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As Texans adjust to life under orders to stay at home during the new coronavirus pandemic — and scramble to cover expenses with incomes that were drastically cut or abruptly shut off — housing and real estate experts say it’s hard to predict what the parallel public health and economic crises will do to home values and sales.

A lot depends on how long the twin troubles last.

“We definitely will have a slowdown, but the question is how much and how long,” said Scott Norman, executive director of the Texas Association of Builders.

That’s a sudden about-face for what had been, until now, one of the most dynamic real estate markets in the country. The state has had five consecutive years breaking records in terms of numbers of houses sold and median prices, according to Texas Realtors. And Texas’ homebuilding industry has been solid, too; no other state had more building permits in 2019, according to census data.

Luis Torres, an economist with the Texas A&M Real Estate Center, said that the housing sector can be a barometer for the economy as a whole because it affects jobs of laborers, builders, realtors and a litany of other professions.

“And it has a multiplier effect into the rest of the economy, from moving companies to furniture stores,” Torres said.

Already, experts are seeing slowdowns in home showings — which are now largely done virtually — and expect that permits for new construction might also drop. For regions whose residents rely largely on the energy industry for work, like Houston or the Permian Basin, or on cross-border trade, like the Rio Grande Valley, home values and sales may dip more than in other Texas regions. And those areas may take longer to recover, too.

In Houston, there are already fewer people putting homes on the market, but home values among houses sold have actually improved. According to the Houston Association of Realtors, new home listings of single-family homes decreased 4.8% last month when compared with March 2019. But, at the same time, home prices increased 3.6%.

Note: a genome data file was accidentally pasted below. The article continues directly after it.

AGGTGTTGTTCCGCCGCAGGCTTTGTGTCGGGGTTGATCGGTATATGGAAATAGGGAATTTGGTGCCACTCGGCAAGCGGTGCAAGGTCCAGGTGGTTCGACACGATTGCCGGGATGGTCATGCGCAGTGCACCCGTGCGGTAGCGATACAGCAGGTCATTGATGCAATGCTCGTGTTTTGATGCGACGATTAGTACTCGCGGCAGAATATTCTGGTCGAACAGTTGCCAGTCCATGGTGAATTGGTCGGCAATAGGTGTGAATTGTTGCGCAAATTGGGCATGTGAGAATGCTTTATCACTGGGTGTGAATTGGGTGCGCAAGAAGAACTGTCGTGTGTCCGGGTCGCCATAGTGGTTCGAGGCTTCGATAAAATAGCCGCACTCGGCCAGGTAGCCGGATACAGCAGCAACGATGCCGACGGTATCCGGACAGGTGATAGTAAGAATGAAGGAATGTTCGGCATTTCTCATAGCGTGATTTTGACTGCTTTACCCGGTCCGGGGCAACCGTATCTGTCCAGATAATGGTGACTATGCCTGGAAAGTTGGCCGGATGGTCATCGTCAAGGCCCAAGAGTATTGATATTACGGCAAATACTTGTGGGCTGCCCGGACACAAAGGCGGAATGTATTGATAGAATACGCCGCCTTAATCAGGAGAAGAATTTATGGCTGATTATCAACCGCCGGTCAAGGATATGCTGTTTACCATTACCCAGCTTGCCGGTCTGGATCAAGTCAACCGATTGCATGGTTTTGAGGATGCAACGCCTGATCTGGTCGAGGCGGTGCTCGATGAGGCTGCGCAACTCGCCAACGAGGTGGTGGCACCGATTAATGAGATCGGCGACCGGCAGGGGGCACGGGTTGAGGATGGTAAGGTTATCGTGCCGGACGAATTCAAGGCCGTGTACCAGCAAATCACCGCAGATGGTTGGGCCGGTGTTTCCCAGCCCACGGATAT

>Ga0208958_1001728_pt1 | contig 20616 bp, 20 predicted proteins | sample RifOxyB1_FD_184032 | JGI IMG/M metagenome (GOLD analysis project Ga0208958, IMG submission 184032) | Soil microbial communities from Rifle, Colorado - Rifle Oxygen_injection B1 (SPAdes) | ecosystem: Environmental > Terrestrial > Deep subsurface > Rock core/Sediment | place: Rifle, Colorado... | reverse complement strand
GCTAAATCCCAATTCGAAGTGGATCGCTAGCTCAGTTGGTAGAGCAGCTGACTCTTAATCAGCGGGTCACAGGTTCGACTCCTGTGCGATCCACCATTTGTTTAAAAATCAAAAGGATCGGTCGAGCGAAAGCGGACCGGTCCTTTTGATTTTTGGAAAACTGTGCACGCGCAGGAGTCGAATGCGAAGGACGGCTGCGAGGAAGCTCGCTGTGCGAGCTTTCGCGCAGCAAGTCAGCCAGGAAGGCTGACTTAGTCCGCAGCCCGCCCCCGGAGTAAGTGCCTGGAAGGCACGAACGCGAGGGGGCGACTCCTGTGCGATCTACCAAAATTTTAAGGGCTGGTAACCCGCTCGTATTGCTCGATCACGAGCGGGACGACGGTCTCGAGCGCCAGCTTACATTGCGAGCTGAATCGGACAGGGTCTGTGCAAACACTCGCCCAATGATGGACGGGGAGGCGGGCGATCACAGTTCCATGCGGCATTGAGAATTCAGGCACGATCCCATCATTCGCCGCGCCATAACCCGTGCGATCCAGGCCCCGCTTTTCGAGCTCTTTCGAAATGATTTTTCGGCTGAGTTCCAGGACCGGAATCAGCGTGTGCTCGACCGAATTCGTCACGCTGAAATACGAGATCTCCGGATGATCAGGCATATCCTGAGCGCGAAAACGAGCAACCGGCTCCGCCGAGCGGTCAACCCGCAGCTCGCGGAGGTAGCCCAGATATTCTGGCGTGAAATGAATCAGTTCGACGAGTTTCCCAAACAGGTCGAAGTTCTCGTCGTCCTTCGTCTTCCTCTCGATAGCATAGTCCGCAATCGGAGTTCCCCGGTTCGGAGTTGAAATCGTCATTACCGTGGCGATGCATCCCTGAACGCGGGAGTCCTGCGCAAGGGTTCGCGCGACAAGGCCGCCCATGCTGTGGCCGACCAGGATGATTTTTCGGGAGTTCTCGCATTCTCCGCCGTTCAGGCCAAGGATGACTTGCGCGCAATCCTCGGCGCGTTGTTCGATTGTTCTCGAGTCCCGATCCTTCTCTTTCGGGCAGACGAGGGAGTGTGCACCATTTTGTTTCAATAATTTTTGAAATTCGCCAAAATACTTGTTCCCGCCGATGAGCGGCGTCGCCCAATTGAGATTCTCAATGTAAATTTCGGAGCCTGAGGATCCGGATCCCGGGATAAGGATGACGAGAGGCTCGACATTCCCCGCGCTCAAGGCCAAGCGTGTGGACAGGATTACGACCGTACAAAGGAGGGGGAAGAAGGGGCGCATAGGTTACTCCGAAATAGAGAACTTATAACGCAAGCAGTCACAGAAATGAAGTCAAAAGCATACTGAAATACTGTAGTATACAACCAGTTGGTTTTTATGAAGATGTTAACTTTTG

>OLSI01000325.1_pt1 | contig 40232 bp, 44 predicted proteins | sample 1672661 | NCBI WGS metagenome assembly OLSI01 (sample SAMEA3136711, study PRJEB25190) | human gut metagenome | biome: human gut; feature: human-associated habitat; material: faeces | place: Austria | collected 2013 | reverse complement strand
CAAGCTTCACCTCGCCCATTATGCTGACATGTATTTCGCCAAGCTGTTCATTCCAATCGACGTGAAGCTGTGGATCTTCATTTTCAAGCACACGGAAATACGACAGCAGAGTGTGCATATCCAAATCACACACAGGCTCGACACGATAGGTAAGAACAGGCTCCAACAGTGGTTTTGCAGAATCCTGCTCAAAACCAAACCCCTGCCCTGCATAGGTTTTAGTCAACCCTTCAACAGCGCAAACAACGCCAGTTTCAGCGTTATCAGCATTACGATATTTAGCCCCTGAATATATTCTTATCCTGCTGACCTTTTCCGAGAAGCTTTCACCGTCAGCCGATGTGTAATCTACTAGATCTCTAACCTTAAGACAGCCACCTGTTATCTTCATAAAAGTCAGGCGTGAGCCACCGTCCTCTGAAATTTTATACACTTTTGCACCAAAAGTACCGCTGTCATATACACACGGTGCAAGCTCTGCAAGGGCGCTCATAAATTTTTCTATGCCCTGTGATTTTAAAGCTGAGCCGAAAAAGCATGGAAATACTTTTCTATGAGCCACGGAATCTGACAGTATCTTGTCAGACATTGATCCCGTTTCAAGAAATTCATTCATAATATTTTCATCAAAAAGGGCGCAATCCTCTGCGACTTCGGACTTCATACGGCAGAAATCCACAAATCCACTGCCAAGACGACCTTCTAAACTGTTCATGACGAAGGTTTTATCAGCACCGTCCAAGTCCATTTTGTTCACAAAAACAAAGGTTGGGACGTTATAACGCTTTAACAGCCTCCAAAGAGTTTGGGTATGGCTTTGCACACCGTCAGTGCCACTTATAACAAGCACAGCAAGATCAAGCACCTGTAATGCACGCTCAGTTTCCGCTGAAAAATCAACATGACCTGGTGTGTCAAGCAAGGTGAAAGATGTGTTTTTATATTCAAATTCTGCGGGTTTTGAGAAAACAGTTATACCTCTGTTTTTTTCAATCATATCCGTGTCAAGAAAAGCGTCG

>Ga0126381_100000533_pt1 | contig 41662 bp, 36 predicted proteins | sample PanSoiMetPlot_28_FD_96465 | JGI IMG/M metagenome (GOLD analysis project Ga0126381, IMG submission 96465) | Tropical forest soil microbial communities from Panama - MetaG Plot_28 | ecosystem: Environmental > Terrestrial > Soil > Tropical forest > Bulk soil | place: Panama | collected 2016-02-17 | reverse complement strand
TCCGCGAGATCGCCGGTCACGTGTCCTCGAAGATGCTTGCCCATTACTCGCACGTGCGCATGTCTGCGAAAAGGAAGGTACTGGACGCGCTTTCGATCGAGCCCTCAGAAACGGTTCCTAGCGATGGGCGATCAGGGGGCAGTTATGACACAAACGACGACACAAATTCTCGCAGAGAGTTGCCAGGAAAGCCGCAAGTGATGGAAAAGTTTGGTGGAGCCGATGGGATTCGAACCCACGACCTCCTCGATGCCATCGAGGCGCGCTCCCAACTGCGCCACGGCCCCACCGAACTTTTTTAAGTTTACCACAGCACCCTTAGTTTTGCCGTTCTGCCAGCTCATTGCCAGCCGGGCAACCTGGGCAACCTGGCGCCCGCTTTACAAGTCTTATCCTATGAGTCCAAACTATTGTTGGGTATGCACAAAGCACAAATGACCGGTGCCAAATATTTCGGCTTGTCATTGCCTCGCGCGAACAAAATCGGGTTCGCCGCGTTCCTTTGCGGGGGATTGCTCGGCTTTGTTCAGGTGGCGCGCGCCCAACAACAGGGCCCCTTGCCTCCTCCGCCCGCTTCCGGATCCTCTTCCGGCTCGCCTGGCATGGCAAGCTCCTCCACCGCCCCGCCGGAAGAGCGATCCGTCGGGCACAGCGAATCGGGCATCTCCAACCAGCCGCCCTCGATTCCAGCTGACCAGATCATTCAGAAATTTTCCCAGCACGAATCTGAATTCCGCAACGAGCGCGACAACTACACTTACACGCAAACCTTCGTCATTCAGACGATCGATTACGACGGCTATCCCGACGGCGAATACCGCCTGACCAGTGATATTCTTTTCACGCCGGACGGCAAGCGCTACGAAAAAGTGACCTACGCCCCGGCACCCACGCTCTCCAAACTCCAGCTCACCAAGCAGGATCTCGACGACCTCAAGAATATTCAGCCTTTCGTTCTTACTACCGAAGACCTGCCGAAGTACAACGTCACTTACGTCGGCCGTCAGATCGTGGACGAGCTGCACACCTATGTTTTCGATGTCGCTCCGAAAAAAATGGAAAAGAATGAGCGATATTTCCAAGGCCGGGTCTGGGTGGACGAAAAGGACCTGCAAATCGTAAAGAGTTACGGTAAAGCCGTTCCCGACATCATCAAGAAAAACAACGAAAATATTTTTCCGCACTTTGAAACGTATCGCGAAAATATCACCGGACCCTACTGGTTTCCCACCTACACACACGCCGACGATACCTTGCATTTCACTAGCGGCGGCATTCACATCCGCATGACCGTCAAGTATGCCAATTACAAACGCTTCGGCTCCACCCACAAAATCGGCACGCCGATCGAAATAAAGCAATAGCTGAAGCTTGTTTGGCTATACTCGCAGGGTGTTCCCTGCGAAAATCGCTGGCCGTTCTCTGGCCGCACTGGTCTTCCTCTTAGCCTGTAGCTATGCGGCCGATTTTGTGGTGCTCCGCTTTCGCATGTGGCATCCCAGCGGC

“Housing markets will be hit differently depending on the region. Yes, Houston would be hit harder, but Midland-Odessa would be hit even more,” said Torres. “Smaller economies are more volatile because they are less diversified.”

Another area that might see an economic downturn is the border because of a slowdown in commercial trade with Mexico.

“[Regions] like El Paso, McAllen, Laredo and Brownsville will also be hit hard because they weren’t doing that well before the COVID-19 sudden stop, and their economies will also be affected by the recession in the Mexican economy,” Torres said.

Statewide, physical home showings are down between 38% and 44%, according to Texas Realtors Chairman Cindi Bulla.

“We don’t yet know what percentage of that downturn is a reflection of our members’ commitment to narrowing down selections through virtual showings, sellers declining to allow their homes to be shown, or buyers unwilling or unable to move forward at this time,” Bulla said.

Statewide home sales data for March is not available yet, but researchers say prices should be stable, at least in the first months of the crisis.

“Home prices are sticky, and it’s difficult for them to decline drastically,” said Torres. “Economists are now expecting a U-shaped recession and recovery.”

What happens with Texans’ jobs after the public health crisis subsides will be a key driver of what happens with home sales and values.

“It’s too soon to predict the market impact of this disruption, but its duration will be highly determinant,” said Bulla. “Demand is heavily influenced by employment numbers, and those numbers will depend on how long our employers can sustain under shelter-in-place orders.”